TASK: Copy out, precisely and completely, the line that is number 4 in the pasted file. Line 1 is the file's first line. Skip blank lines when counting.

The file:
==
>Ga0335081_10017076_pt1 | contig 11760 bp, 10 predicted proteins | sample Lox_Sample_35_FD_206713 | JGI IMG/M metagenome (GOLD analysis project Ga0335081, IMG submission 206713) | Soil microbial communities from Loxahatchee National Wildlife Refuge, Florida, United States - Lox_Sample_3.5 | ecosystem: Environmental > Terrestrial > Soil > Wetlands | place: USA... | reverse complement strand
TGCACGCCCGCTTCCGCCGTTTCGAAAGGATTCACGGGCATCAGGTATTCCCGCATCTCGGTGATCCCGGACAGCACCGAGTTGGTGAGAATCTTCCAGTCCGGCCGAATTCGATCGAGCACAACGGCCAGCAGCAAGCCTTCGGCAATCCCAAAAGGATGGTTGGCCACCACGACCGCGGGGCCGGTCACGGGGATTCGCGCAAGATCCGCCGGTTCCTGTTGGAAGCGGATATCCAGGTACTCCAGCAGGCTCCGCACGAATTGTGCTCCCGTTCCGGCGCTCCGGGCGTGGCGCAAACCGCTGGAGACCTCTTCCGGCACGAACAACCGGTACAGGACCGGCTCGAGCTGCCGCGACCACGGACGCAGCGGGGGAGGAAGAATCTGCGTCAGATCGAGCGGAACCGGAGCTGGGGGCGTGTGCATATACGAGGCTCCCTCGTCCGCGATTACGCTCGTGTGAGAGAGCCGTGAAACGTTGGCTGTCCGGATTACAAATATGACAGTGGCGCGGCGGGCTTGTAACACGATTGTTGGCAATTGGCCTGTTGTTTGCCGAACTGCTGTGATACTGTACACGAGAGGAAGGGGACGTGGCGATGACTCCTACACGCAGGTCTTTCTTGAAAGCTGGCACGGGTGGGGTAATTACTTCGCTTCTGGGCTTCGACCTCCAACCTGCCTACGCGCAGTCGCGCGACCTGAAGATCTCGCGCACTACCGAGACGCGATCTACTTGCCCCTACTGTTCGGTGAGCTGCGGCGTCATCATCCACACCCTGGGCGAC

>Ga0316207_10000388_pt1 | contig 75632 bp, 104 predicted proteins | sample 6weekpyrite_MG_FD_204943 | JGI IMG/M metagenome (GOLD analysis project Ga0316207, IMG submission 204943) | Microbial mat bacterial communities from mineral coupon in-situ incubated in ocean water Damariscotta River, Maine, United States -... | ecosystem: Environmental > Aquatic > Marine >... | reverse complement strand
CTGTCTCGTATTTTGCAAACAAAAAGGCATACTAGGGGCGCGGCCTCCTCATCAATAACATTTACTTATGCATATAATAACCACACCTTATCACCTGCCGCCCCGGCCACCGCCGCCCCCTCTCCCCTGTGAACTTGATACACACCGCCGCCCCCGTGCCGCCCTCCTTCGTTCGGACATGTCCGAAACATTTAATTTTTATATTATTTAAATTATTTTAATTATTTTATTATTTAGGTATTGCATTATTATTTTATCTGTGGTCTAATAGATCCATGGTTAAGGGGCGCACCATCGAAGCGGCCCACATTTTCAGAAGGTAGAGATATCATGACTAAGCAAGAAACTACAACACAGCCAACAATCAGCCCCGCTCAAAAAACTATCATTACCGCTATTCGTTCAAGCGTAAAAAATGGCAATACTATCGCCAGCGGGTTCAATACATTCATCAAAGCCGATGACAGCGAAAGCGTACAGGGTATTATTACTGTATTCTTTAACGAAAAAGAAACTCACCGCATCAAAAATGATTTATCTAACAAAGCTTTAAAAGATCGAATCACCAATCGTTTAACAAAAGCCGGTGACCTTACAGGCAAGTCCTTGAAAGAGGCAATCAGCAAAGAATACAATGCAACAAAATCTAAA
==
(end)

CTGTCTCGTATTTTGCAAACAAAAAGGCATACTAGGGGCGCGGCCTCCTCATCAATAACATTTACTTATGCATATAATAACCACACCTTATCACCTGCCGCCCCGGCCACCGCCGCCCCCTCTCCCCTGTGAACTTGATACACACCGCCGCCCCCGTGCCGCCCTCCTTCGTTCGGACATGTCCGAAACATTTAATTTTTATATTATTTAAATTATTTTAATTATTTTATTATTTAGGTATTGCATTATTATTTTATCTGTGGTCTAATAGATCCATGGTTAAGGGGCGCACCATCGAAGCGGCCCACATTTTCAGAAGGTAGAGATATCATGACTAAGCAAGAAACTACAACACAGCCAACAATCAGCCCCGCTCAAAAAACTATCATTACCGCTATTCGTTCAAGCGTAAAAAATGGCAATACTATCGCCAGCGGGTTCAATACATTCATCAAAGCCGATGACAGCGAAAGCGTACAGGGTATTATTACTGTATTCTTTAACGAAAAAGAAACTCACCGCATCAAAAATGATTTATCTAACAAAGCTTTAAAAGATCGAATCACCAATCGTTTAACAAAAGCCGGTGACCTTACAGGCAAGTCCTTGAAAGAGGCAATCAGCAAAGAATACAATGCAACAAAATCTAAA